This makes good sense — you’re reducing the risk of many incidents and accidents that have the potential to end the useful life of a machine.
What Is the Difference Between a Soft Start and a VFD?
A VFD has some similarities to a soft starter, but there are enough differences to put it in a class of its own. Officially known as a Variable Frequency Drive , a VFD is a motor control device that controls the speed of an AC induction motor. This means it can control how fast the motor is running during both the start and stop cycles, as well as during the ordinary run cycle.
Based on this, it’s easy to see the similarities between a VFD and a soft start. Both have a way of controlling the amount of power running through a motor while it is starting up and both can help prevent things like power surges and issues during startup. They differ, however, regarding the method they employ to achieve this goal.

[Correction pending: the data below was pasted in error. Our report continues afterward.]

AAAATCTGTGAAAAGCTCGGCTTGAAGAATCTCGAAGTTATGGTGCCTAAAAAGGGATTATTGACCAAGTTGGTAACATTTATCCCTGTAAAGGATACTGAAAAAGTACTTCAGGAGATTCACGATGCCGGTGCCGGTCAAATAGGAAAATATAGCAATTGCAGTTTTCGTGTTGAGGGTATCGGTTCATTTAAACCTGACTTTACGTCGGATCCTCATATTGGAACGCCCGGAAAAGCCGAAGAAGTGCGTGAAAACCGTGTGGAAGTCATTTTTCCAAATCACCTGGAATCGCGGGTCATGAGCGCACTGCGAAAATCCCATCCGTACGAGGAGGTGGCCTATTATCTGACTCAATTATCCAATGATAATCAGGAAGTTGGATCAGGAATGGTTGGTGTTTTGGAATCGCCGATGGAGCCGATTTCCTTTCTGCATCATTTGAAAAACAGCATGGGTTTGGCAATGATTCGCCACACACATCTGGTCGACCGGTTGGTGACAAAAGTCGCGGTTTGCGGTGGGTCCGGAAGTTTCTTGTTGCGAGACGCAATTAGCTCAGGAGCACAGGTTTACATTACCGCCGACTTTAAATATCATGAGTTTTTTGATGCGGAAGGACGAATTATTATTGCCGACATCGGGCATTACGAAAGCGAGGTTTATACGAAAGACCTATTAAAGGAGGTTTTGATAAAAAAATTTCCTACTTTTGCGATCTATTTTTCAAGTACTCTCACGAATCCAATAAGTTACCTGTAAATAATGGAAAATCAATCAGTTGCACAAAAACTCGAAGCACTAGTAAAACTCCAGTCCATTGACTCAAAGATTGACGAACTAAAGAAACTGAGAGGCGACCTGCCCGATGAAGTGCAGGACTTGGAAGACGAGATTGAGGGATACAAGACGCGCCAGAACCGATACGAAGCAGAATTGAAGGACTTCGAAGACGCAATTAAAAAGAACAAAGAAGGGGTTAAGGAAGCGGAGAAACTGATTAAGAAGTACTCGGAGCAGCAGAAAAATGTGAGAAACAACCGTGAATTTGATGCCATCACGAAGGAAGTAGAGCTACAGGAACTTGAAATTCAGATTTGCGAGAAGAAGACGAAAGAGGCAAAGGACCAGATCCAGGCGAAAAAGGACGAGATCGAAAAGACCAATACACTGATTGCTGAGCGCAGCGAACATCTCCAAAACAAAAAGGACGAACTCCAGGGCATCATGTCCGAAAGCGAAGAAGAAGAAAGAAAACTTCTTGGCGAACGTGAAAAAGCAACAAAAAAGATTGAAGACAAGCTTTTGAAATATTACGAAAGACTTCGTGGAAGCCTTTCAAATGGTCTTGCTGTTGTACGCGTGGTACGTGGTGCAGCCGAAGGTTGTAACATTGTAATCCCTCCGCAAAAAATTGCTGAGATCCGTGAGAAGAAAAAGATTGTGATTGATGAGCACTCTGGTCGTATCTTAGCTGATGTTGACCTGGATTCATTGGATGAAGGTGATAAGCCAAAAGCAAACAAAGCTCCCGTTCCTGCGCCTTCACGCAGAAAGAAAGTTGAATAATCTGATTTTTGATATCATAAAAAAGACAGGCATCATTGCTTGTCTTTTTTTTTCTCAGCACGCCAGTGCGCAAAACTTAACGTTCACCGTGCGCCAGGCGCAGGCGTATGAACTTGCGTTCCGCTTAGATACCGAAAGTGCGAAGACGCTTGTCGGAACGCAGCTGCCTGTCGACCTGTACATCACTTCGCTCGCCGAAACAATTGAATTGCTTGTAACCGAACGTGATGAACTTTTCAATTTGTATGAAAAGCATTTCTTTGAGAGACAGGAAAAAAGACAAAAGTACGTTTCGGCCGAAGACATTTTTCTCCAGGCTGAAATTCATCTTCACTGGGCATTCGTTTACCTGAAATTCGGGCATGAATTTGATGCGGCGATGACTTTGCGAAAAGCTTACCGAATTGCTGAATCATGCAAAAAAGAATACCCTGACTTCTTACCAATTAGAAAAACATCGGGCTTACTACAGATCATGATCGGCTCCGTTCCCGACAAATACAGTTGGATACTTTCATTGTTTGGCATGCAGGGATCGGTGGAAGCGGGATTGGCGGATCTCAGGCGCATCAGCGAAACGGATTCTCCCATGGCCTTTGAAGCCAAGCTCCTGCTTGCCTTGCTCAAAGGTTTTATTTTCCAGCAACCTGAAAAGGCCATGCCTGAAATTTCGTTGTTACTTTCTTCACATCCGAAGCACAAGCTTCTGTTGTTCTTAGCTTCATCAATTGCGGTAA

Should I Use a Soft Starter or a VFD?
A VFD is usually preferred if your main goal is to save energy. This is because a VFD doesn’t just limit the speed of the motor during the power-up phase. It can also help you control the speed during the ordinary running cycle as well as during the power-down phase. This makes them ideal for reducing power when it isn’t needed, resulting in lower energy being expended overall.
VFDs are also a good choice in situations where it’s important to be able to control the speed and smooth performance of a machine. Applications like elevators and escalators fit this description. In applications like these, you will be able to control the constant speed of these pieces of equipment and prevent them from experiencing any unexpected surges in power.
What Are Some Common Reasons for Soft Starts to Fail?